When I first got started learning how to shoot I had a very military approach to everything I did. Eventually, I realized that though I was proficient at shooting my rifle, I needed to seek out training for my pistol work. Since then I’ve been through a dozen or so courses, and what I realized later was that I was not proficient back then. What I realized is these skills are all perishable, and that if I’m going to be honest, I must seek out training on a regular basis.
It seems as though Mike Green of Green Ops would agree with me, but he takes it to a different level. Green Ops isn’t a course where you’re going to blow through a thousand rounds, this course is designed to give you the most to walk away with, and the least to burn through. The stated round count for the course was 300 rounds, but with my experience this was likely to be a bit low for me as in the past I’ve cut it close or had to lend out ammo to a few trigger happy classmates. That said, I brought my standard, 1000 rounds. Turns out this was going a bit overboard, as we only used about 250 rounds. Wait, how much?
250 rounds. That was how many rounds we used. If this class was any indication of their other courses, one of the takeaways was that every single round counts. Every round has a mission, and every round has a target. Going through thousands of rounds means nothing if you don’t have a plan, which was lesson two.
In the past I usually thought up goals and drills to meet those goals, timed or accuracy related. Usually I would add some situational variables, but nothing to complex. Mike added a new layer though, the understanding that there is a difference between combative shooting and sport shooting. On the surface, this may not seem significant. But the fact of the matter is when you have targets that attack back, the fundamentals of sport shooting go out of the window and everything you do changes.
Breaking down the draw, something that any good instructor will go through at the beginning, wasn’t any different here. The only thing of note for me was that each position was detailed as to what to do, why to do it, and what would happen at each step in close range. The standard off-angle rib anchor was used, but with modifications to point of aim depending on proximity and back drop considerations.
As for the class itself, it was slightly more advanced than beginner, and easy to keep up for the most inexperienced shooters that attended. The pace was consistent and focused, no one got left behind or felt rushed. One of the aspects I appreciated the most was the class ratio; there was one primary instructor and one secondary instructor. An observer was in the rear of the class waiting for his part to begin later that day. This ratio was about 6:1, which over the years has in my opinion worked out to be the best possible ratio for both instructors and students to get the most out of the class as possible.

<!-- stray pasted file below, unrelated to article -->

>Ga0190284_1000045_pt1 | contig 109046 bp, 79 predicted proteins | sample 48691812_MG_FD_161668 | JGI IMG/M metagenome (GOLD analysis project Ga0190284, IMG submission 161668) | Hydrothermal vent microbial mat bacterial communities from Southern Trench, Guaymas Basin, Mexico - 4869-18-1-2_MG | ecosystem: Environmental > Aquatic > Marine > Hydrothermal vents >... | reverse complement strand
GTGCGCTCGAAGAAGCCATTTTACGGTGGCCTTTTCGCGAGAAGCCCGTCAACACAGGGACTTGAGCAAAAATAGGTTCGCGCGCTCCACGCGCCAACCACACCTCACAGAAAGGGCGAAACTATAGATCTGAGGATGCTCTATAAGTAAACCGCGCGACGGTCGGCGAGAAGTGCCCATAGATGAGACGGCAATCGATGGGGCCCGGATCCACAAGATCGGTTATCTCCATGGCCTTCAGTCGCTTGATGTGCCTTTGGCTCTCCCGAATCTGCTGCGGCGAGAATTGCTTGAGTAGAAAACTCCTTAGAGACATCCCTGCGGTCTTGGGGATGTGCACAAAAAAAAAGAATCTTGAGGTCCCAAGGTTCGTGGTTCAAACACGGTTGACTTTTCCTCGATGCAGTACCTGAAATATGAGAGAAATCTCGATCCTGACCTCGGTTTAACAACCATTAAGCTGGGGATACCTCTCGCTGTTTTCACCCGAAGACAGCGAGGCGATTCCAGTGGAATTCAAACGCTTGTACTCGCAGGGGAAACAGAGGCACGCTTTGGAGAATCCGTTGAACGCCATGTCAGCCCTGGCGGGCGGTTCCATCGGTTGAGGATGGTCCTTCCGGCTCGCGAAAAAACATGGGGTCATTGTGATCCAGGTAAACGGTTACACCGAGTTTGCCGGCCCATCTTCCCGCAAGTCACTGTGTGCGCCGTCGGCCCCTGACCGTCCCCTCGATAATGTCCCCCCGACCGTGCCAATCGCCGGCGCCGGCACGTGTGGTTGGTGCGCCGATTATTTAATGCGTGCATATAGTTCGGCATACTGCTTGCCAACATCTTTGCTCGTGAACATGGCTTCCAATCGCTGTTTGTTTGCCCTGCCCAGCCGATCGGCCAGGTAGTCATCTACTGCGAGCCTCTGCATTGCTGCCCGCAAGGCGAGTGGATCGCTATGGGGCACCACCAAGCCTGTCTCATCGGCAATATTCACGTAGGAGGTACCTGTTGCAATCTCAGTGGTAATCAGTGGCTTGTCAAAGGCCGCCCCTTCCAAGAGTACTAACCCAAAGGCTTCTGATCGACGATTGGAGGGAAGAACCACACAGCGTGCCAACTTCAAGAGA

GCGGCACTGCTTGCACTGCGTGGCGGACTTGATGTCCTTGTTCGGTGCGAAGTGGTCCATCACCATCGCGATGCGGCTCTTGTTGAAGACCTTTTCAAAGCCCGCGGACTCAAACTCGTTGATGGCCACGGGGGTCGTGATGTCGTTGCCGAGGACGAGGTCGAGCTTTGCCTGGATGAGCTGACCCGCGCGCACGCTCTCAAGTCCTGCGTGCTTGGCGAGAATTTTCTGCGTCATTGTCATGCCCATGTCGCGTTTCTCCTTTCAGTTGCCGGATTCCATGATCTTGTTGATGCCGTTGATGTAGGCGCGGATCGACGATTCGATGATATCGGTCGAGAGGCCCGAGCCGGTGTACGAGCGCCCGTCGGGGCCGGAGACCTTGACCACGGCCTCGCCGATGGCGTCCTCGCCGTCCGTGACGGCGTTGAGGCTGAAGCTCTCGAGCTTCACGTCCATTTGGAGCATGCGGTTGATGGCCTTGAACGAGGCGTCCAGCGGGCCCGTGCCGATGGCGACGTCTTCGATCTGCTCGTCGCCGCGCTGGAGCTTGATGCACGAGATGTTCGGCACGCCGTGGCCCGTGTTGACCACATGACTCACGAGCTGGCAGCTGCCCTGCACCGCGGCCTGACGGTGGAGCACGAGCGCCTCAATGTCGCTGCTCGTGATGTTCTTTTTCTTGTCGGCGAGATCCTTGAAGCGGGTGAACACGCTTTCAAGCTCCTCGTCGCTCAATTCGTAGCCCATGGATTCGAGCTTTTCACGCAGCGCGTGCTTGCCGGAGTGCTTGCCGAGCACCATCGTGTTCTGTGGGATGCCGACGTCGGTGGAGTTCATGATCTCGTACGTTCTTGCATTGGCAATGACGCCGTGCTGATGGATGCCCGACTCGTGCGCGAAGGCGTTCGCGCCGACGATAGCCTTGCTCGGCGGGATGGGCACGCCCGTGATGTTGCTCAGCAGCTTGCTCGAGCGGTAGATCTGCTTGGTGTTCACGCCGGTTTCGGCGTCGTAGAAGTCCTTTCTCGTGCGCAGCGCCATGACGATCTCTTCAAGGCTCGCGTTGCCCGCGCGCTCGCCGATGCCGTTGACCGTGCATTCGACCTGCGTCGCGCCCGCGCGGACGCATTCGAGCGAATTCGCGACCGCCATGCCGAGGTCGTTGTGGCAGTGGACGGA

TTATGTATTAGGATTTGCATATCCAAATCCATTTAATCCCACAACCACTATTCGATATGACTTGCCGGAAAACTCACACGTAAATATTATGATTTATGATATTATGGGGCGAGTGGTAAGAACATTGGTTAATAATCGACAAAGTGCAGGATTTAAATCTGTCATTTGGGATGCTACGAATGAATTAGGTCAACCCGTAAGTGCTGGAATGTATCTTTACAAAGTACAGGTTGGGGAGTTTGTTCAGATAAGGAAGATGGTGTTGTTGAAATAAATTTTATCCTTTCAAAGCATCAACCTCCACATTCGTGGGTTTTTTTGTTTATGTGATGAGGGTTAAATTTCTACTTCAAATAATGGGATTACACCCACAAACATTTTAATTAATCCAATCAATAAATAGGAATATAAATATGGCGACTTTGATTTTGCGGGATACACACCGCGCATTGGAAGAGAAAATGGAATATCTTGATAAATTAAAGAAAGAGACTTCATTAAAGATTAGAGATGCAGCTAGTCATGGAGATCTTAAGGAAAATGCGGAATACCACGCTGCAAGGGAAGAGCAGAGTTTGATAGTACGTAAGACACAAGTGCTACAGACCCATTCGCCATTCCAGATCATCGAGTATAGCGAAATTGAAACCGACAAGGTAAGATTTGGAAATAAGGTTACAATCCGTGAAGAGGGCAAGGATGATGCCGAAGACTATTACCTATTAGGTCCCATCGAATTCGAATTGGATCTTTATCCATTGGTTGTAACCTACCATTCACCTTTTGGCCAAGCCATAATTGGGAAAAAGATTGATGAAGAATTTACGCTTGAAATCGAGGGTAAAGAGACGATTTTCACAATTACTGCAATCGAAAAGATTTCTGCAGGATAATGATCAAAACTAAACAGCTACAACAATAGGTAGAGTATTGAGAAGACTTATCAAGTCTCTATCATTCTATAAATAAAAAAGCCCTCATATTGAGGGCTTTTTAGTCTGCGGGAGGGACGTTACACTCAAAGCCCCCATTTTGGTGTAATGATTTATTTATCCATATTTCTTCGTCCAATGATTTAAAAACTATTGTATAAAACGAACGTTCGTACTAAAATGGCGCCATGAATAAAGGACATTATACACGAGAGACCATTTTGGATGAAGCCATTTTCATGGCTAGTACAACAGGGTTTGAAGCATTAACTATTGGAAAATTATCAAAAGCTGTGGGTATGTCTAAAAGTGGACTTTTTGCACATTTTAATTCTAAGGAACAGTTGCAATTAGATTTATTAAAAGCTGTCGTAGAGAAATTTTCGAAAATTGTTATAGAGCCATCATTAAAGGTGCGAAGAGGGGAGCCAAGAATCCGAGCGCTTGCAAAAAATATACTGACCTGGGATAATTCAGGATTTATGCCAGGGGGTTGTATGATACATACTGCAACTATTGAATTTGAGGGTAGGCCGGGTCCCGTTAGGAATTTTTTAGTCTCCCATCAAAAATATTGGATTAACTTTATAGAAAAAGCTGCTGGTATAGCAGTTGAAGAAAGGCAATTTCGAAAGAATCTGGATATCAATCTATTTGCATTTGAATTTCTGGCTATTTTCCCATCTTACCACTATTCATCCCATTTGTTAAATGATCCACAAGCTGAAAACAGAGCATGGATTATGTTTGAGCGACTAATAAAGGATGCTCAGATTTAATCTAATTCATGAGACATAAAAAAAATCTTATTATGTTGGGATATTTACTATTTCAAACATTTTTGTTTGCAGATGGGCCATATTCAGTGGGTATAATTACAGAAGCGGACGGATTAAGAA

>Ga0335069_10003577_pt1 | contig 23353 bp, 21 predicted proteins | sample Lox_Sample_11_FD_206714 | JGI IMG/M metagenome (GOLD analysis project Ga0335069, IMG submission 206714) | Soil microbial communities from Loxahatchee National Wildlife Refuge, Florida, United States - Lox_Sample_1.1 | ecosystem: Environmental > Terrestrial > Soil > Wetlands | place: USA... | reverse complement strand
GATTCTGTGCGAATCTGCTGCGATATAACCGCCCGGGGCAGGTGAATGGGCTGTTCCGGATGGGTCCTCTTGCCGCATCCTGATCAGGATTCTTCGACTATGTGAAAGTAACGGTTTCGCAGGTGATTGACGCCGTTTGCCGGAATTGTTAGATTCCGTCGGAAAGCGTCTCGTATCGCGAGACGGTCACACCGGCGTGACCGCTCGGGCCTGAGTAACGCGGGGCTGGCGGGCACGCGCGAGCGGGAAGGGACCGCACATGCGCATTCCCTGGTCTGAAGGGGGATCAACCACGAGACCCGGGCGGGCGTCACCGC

Of the students I talked to, most of them traveled from a good distance to attend. There were a few “locals” that showed up, from about an hour or two away. But there were also some that traveled as far as Central Pennsylvania and the Carolinas, about 3-6 hours or so. I usually pay very close attention to this seemingly insignificant detail, at it shows how much those students valued what the instructor brought to the table.
Lunch time broke and we changed the AO significantly. One of the concepts Green Ops pushed was that having a gun is great, but there may be times where the fight has already started, and you need to train for that as well. For Green Ops, the gun not the only answer, and sometimes it’s not the right response at all, first you have to gain control of the situation. How do you do that? Same as learning how to shoot a gun, you train.
Everyone reading this has their own reasons for being interested in guns and self-defence or hunting, but a surprisingly small percentage of people actually seek out training from experienced instructors like those staffed at Green Ops. You can’t be a one trick pony, and they reinforce this concept in class with the help of Matt Larsen from C4 Combatives.
This portion of the class involves grappling and creating situations where you are in control, giving you the opportunity to draw whatever weapon you see fit safely. Watching the class and the instructors, everyone was getting it in. Not one single team was going gently into the good night, as it were. Listening to the various examples Larsen used to illustrate the techniques truly brought to light the utility of the techniques used, and how to gain the most leverage over the situation.
The skills taught during this portion come from myriad of sources like BJJ, Muay Thai, and Army Hand to Hand Combat manuals. Each drill is done to exertion, and at no point were we allowed to let our partner succeed without a fight. Larsen emphasized the need to keep these drills as real (and yet safe) as possible so that if the time ever came, there would be no hesitation in their implementation. There was no “going through the motions” here.
Of course there’s more to this than what I’m putting in this review, and truth be told I could go for a few more pages on the fine details that Green Ops highlights, but words wouldn’t do it justice. Nothing can replace professional in-person training, and Green Ops digs into the finer details that get you on target. Check their schedule and get it in with Green Ops asap, their classes fill up fast.
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